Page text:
A case study of expert judgment: Economists' probabilities versus base‐rate model forecasts

Phillip A. Braun*, Ilan Yaniv

*Corresponding author for this work

Research output: Contribution to journalArticlepeer-review

40 Scopus citations

Abstract

In this case study of economists' forecasts concerning economic downturn, we examine key issues concerning the psychology of prediction and the controversy surrounding the value of expertise in forecasting. We examine when experts' knowledge promotes forecast accuracy and whether biases found in psychological studies (including underutilization of relevant base rates and tendencies to extreme prediction) occur in these economic forecasts. Experts' forecasts were compared to forecasts derived from base‐rate models that relied on the historical frequencies of economic downturns. The performance patterns of the experts and models crossed over the forecast horizon. Experts outperformed models in shorter‐term forecasting, whereas models outperformed experts in longer‐term forecasting. These results highlight the abilities and limits of experts and models in prediction and the sources of their inaccuracy.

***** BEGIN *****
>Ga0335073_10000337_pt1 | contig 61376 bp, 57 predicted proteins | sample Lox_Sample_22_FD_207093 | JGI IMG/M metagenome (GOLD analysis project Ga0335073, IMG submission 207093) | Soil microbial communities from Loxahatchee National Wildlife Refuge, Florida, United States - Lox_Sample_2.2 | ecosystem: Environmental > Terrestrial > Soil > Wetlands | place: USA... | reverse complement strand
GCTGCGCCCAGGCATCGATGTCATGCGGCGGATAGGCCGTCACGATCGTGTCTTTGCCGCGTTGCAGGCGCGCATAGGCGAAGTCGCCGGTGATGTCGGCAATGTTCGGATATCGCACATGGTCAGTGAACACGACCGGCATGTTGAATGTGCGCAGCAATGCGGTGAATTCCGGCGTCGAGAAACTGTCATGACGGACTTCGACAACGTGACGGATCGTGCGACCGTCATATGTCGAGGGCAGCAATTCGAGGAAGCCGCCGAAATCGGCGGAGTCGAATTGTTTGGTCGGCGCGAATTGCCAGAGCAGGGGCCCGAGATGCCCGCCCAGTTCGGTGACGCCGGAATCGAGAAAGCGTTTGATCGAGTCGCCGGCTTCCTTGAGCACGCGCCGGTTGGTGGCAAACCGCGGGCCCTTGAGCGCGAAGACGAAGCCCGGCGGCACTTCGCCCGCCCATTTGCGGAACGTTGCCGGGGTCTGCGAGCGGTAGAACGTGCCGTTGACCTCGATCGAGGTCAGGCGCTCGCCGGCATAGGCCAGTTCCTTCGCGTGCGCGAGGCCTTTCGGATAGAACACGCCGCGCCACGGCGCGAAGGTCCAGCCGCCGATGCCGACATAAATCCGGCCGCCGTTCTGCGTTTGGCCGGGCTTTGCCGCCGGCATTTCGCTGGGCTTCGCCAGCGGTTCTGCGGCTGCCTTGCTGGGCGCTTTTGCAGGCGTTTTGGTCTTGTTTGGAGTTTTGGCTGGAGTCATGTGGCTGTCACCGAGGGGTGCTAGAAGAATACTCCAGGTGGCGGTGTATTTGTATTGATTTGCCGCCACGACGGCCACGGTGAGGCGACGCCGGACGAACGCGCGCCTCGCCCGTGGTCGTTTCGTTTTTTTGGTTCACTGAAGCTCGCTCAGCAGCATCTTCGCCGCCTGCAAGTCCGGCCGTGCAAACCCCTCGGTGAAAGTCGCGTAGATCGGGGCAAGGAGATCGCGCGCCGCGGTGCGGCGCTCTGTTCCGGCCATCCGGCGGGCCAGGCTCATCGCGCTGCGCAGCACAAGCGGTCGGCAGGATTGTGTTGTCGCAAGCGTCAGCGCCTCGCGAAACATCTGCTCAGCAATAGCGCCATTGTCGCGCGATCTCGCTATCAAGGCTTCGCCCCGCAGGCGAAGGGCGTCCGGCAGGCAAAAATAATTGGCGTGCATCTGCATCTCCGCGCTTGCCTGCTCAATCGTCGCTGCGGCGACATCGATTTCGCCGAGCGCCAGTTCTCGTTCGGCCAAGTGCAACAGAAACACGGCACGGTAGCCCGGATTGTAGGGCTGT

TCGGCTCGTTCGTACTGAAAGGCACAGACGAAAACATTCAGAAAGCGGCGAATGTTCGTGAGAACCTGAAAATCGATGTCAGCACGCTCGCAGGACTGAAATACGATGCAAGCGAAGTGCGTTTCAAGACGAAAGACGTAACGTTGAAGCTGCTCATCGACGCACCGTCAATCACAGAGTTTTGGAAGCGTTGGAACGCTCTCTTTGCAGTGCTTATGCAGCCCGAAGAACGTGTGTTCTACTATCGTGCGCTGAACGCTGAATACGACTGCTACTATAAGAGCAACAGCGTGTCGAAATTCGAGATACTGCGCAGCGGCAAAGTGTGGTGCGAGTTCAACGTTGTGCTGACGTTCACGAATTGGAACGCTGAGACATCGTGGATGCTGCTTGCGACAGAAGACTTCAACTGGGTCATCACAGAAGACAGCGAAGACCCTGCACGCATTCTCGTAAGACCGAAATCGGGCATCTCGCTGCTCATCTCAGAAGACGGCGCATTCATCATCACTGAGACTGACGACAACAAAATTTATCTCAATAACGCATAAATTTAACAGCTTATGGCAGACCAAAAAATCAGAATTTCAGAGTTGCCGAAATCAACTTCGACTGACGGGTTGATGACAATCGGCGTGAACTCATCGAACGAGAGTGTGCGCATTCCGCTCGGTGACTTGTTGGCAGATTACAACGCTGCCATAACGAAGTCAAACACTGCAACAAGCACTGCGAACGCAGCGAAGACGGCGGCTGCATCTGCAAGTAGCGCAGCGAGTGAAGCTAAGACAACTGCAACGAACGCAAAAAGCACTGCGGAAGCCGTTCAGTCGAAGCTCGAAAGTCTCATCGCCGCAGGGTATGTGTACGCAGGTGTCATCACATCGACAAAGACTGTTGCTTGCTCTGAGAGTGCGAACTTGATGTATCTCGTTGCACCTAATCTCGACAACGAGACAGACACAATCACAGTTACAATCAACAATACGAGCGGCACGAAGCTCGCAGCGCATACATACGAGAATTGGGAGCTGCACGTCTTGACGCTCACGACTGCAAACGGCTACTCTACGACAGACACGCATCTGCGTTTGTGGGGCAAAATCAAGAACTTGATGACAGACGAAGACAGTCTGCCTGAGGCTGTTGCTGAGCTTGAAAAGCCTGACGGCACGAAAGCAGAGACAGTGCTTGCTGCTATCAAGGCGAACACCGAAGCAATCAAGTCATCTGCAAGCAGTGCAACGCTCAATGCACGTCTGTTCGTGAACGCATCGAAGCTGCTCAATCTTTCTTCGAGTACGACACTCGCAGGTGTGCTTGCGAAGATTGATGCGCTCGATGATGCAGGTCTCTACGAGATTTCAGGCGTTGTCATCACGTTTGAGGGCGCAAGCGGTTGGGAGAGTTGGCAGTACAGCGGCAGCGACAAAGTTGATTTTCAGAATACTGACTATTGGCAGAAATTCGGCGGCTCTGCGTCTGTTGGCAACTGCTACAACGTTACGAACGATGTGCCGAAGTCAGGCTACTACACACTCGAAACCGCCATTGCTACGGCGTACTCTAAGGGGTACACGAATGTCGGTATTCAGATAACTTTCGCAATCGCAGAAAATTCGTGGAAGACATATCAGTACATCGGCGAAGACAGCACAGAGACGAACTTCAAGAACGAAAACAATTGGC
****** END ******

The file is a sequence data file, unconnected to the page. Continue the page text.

Original languageAmerican English
Pages (from-to)217-231
Number of pages15
JournalJournal of Behavioral Decision Making
Volume5
Issue number3
DOIs
StatePublished - 1992
Externally publishedYes

Keywords

  • Base rates
  • Economic forecasting
  • Expertise
  • Human versus statistical prediction
  • Probability judgment

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